XXX Racing-Athletico

Venomous Frustration

By Liam Donoghue | May 23, 2009

Race name: Snake Alley Criterium
Race date: Saturday, May 23, 2009

I’m at war with myself; I miss the clip-in. Don’t panic, stay calm, move up. The snake is teeming with teammates, screaming my name. “Liam! Let’s go!” “Come on!” “Ted Nugent would be proud!” (Something about the beard, I dunno.) I’m moving up, getting back to my original starting spot that I so generously gave to someone less fortunate when I decided clipping in right away at the start was for the birds. And so it went, a busy and clustered climb up the big hill, grueling, sweaty, humid, yelling, loud, steep. A pure suffer-fest, a mash-parade. It was nuts. And I loved it.

I’m at war with my bike; after cresting Snake Alley, I switch into the big ring for the descent - SNAP! - I switch into the big ring for the descent - click. Ah, front derailleur cable’s done. Perfect. Least I’m in the small ring. So now what. Well, descend, and spin real fast. I’m no longer at war with myself, but now the bike is my sworn enemy. I reassure myself I don’t need no stinking big ring; hell, I believe my own lies all the time.

Downhill’s real nice, pretty quick, things are getting good, I’m back with a group and maybe 30 off the front, let’s take this turn and - BUMP! whirrrrrr. Oh, nice, chain popped off. Let me just flick that trusty front derailleur over and—- ohhhh, right.

Complete stop. Dismount. Put chain on. Remount. Don’t panic.

I am Ivan Drago. My bike is Rocky Balboa. And I tell it, “You vill lose.” It quickly reminds me I’m the other half of the bicycle/rider combination, and if it loses, then I lose too. OK, truce. I’ll hold my end of the bargain, if it holds its; hell, I believe the lies my bicycle tells me all the time.

After that wonderful fiasco, I’m sitting pretty, like maybe 50th. God. Who knows where I was at that point. I quickly debated whether I should quit, and politely ask for a beer hand-up on the Snake. Then, hilariously now as I write this in hindsight, I thought about what my teammates would think after I was sitting 30th the last lap and 50th this lap. Sucks this guy joined our team. Quitting’s for the birds.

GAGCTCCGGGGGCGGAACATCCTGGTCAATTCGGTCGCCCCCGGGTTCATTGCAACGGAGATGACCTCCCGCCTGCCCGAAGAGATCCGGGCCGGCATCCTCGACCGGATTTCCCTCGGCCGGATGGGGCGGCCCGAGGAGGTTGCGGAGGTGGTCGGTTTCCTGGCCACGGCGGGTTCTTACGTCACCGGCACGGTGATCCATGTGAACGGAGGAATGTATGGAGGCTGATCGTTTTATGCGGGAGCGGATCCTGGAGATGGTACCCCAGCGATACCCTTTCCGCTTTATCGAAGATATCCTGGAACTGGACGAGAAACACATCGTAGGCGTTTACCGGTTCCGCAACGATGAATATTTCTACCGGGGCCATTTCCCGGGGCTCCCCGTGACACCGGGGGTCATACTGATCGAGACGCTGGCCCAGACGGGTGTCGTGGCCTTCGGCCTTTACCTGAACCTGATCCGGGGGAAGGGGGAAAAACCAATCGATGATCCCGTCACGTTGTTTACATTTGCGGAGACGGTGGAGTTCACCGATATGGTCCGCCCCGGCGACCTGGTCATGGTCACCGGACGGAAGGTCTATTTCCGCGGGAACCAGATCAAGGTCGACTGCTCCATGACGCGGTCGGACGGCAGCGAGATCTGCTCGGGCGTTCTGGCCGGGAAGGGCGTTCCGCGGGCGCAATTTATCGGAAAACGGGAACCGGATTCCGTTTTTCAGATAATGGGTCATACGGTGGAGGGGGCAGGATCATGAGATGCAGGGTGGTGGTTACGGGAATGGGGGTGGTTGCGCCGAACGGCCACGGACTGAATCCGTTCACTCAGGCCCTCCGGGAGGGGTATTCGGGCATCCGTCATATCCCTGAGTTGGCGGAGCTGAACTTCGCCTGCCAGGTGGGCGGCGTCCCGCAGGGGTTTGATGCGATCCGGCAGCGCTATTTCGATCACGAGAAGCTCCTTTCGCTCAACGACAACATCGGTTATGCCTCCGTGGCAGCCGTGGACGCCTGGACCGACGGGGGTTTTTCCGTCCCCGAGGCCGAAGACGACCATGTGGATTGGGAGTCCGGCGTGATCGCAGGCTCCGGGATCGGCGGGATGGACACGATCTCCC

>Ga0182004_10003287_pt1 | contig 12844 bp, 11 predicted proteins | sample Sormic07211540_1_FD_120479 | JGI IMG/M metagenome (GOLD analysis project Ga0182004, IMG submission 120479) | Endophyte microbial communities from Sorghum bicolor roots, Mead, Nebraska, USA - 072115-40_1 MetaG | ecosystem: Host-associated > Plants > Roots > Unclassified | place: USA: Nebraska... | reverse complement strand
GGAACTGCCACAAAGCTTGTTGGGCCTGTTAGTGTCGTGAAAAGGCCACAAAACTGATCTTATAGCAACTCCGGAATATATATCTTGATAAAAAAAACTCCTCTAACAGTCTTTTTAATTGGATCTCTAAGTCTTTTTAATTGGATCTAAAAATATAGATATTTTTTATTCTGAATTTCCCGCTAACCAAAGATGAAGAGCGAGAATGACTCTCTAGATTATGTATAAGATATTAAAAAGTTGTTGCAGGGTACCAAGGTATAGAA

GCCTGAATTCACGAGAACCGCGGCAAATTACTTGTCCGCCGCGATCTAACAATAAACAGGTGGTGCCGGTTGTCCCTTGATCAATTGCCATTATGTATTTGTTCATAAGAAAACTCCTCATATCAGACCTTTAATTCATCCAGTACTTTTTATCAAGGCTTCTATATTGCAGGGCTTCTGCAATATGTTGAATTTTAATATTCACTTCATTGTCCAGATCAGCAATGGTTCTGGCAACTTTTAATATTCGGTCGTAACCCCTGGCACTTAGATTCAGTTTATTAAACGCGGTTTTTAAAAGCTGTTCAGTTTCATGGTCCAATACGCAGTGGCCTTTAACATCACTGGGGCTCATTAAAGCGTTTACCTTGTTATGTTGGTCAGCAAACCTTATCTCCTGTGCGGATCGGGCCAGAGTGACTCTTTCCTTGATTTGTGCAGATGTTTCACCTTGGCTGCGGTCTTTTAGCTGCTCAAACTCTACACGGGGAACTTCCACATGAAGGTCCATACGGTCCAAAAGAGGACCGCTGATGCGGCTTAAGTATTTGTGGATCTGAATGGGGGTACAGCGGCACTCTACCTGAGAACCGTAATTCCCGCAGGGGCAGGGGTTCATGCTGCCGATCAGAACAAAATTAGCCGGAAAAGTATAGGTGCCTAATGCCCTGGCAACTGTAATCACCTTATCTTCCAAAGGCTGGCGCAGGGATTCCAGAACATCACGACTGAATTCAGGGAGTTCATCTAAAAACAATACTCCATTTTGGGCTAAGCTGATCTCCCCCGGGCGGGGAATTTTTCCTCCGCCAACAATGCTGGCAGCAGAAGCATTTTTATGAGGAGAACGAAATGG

I booked it. I tried not to think that over the course of the last three minutes I essentially turned this into an 11-lap race and gave myself a solid half-lap handicap, but that’s all I thought about, besides riding as hard as humanly possible.

Then the brief bit of good news in this otherwise overcast day (literal and figurative). I spent the next eight laps passing people at will. Up the Snake, on the descent, I was killing it. Other people really like their brakes, I really like shooting to the inside or sweeping to the outside and passing people when they hit their brakes, so that worked out in my favor. It became quite formulaic. I was Rivers Cuomo circa the Green Album and the turns and climbs and descents were my hit singles that sounded hackneyed and thoughtless, yet still highly effective in the grand scheme. I boiled the lap down to a science: when to shift, where to enter the snake, when to throw it into the 25, how far to lean the bike in that first turn so I can pass people who didn’t read that thing Luke posted on CBR that basically said stay to the right of the manhole cover on the right-hand turn so you can set yourself up for the left. I have to commend myself, especially as the race dragged on and my concentration drifted, in how I was able to take good lines and continue to pass people on the descent until…

Three to go and I drop the chain again, this time on the descent. Yessss, just what I always wanted to do! Maybe my bicycle will explode, too! I gingerly stick my pointer finger down there while precariously bombing down, trying to get the chain back up on the small ring, but to no avail. And having all 10 digits on my hands is an excellent thing, I don’t want to muck that up. So again, I stop. Dismount. I want to pull a David Millar and hurl my bike into the bushes. I want to pull a Bjarne Riis and toss it into a cornfield. I want to pull a Bo Jackson and break it over my knee.

As if I hadn’t already spent the first nine laps riding like my life depended on it, I ramped it up even more at this point. Up the Snake those last few times it was like a cowbell-induced coma that I don’t remember. In a situation like this, as in many bike race situations, it’s the small victories that add up. So I targeted the goatee-sporting dude in front of me and made it my job to pass him in that final lap. Again, it was the first right turn on the descent. He swung wide, I took my chance again and cut it right inside on him, spun real fast (stupid small ring) and took that next left with ease. From there, it was just gun it to the line and make sure goatee-man doesn’t pass me. He didn’t. Apparently the main group finished just ahead of me, maybe 30 seconds, and I got 10th. Anyone want to know how to get a Top 10 and still be more pissed off than anyone on the planet, come see me and I’ll give you a few pointers. Hey, I can look on the bright side: at least I still have my pointer.

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